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Image: A+O

THE FASHION LAW EXCLUSIVE — Alice + Olivia is hauling Betsey Johnson and its parent company Steve Madden into court for using its founder and creative director’s face to sell a line of handbags. Despite alerting the two fashion companies of their infringing activities, New York-based Alice + Olivia (“A+O”) claims in a newly-filed copyright, trademark, and trade dress infringement, trademark dilution, and unfair competition lawsuit that Betsey Johnson and Steve Madden have “unfairly, unlawfully, and intentionally [sought] to copy, co-opt, and exploit a design” depicting founder Stacey Bendet’s face, and will not stop.

According to the complaint that A+O filed in a New York Federal Court late last week, its “CEO and creative designer Stacey Bendet’s well-known name and likeness are inexorably associated with [the A+O brand].” Thanks to years of advertising and promotion, A+O claims that its “StaceFace” design – which consists of a stylized woman’s face featuring large black framed sunglasses with circular grey lenses appearing above red lips outlined in black, and black hair which is in a bun – serves to “immediately impart to purchasers and the public that the item originates from A+O,” i.e., the design functions as a trademark.

A+O asserts that the design – which is protected by both federal copyright and trademark law, and which runs rampant across A+O’s collections, ad campaigns, and Instagram imagery – “symbolizes the extraordinary goodwill that is associated with A+O” and is one of the brand’s “most valuable assets.”

While “A+O has the exclusive right to [use] the StaceFace designs,” that has not stopped Betsey Johnson from making use of the well-known design. A+O asserts that in February 2018, it “learned that the defendants were offering for sale a Betsey Johnson brand bag featuring a design which is virtually identical to the StaceFace designs.” According to A+O, the Betsey Johnson bags are so “unmistakably similar that the blatant replication compelled the conclusion that the defendants intentionally copied the StaceFace designs to foster confusion and to deceive consumers into believing that the customers were purchasing products originating from A+O.”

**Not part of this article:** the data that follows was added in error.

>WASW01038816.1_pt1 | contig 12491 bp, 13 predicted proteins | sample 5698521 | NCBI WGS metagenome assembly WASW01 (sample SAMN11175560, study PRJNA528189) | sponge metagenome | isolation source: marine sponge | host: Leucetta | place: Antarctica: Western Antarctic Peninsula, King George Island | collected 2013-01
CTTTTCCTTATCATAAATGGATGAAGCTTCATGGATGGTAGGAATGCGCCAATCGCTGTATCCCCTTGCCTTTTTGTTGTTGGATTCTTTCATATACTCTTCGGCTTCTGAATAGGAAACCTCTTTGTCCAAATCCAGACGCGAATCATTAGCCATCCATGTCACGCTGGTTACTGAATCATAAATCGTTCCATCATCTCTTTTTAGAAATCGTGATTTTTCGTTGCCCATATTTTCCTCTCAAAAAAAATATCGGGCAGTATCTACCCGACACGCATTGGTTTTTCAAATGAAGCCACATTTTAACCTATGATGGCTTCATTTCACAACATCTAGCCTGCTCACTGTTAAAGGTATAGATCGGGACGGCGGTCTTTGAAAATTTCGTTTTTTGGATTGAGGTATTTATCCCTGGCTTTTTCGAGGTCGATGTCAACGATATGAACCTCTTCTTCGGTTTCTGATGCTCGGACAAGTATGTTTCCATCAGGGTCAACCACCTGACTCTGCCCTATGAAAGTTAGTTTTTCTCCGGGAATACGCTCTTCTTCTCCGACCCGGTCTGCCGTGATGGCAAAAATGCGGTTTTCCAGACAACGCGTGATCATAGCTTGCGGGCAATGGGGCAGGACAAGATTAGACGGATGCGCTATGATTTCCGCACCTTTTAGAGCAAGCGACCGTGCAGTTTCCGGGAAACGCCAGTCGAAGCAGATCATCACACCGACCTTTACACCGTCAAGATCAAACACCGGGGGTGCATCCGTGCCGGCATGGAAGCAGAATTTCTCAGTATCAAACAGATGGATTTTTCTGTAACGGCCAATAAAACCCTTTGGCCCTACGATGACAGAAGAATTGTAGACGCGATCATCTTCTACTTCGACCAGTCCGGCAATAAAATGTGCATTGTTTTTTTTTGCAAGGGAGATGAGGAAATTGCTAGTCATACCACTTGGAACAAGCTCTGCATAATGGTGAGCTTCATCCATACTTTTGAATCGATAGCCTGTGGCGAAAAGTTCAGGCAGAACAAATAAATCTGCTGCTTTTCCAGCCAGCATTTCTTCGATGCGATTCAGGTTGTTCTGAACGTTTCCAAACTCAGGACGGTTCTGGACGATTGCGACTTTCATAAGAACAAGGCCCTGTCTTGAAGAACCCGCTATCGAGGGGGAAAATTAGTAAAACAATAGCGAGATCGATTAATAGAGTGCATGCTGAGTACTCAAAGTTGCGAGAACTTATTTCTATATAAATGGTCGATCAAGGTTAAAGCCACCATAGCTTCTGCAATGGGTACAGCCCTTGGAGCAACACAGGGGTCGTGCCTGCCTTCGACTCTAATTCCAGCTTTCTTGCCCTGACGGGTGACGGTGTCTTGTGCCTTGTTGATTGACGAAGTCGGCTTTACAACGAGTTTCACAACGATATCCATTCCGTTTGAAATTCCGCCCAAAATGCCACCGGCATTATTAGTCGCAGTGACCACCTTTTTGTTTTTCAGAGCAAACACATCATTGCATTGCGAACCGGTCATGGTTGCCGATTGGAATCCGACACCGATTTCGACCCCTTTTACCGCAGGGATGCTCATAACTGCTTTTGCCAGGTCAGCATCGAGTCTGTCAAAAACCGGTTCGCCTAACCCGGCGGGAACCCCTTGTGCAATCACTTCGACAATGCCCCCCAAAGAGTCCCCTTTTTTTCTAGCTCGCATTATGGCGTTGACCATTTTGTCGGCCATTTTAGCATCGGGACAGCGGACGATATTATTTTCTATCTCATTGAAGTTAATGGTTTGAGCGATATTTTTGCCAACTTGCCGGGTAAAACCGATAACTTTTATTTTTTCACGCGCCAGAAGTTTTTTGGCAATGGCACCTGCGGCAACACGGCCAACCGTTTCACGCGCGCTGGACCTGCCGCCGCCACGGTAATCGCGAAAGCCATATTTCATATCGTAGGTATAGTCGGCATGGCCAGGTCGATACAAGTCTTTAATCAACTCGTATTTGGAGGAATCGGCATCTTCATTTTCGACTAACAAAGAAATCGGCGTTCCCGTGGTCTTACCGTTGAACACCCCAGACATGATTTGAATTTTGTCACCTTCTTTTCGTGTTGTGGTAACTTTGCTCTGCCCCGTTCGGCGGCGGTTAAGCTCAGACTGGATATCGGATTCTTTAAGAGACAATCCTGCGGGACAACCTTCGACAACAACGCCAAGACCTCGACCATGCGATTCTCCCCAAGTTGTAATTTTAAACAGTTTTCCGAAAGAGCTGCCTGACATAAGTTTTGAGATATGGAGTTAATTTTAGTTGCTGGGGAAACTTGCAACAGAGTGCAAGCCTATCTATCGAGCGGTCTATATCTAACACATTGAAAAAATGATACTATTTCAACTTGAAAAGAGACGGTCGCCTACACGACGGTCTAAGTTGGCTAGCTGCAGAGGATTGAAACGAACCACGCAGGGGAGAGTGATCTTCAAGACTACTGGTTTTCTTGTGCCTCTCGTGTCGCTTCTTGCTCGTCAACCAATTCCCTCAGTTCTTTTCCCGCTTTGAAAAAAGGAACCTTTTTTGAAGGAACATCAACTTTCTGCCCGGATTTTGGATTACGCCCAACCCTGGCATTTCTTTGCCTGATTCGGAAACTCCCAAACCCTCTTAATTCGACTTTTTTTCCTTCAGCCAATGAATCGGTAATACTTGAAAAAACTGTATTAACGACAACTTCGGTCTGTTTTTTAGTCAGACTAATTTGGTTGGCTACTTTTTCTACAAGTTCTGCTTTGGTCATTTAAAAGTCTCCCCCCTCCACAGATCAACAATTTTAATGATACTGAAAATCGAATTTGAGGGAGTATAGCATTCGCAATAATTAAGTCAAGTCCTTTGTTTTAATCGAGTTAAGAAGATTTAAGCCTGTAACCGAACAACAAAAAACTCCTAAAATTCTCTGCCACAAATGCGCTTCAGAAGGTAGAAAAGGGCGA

After sending the defendants a cease and desist letter early this year, “noting the unmistakable similarity between the defendants’ [bag] and the StaceFace design,” the parties were able to come to a resolution, with “the defendants agreeing to stop the manufacture and sale of the products” in March.

However, A+O claims that despite its “good faith intentions and efforts” to handle the matter amicably and out of court, the defendants “have continued their efforts to copy and ‘knock-off’ the StaceFace design and trade dress by mimicking the features and overall appearance of the StaceFace design without authorization or consent” from A+O.

For instance, in September, “A+O identified new goods from the defendants that mimicked the StaceFace design … the only difference between A+O’s proprietary StaceFace design and the defendants’ new infringing product is that the defendants changed the shape of the glasses from circles to hearts.”

“Minor changes to the defendants’ product (such as changing round glasses to heart shape) do not negate a likelihood of confusion,” A+O’s counsel argues in the complaint. Such consumer confusion – which is the key element in any trademark infringement claim – will not be diminished by the fact that the allegedly infringing bags have a Betsey Johnson tag and not an A+O one, since “any ostensible secondary identifier (such as the defendants’ label) will not be the first thing that consumers see or register as the source of goods.”

With the foregoing in mind, A+O is seeking injunctive relief, which would serve to immediately and permanently bar Betsey Johnson and Steve Madden from infringing its rights, and a whole slew of monetary damages in connection with the defendants’ “willful and wonton acts and conduct,” which have caused and continue to cause damage to A+O’s “reputation and goodwill.”

*The case is Alice + Olivia, LLC v. BJ Acquisition, LLC and Steven Madden, LLC, 1:18-cv-11482 (SDNY).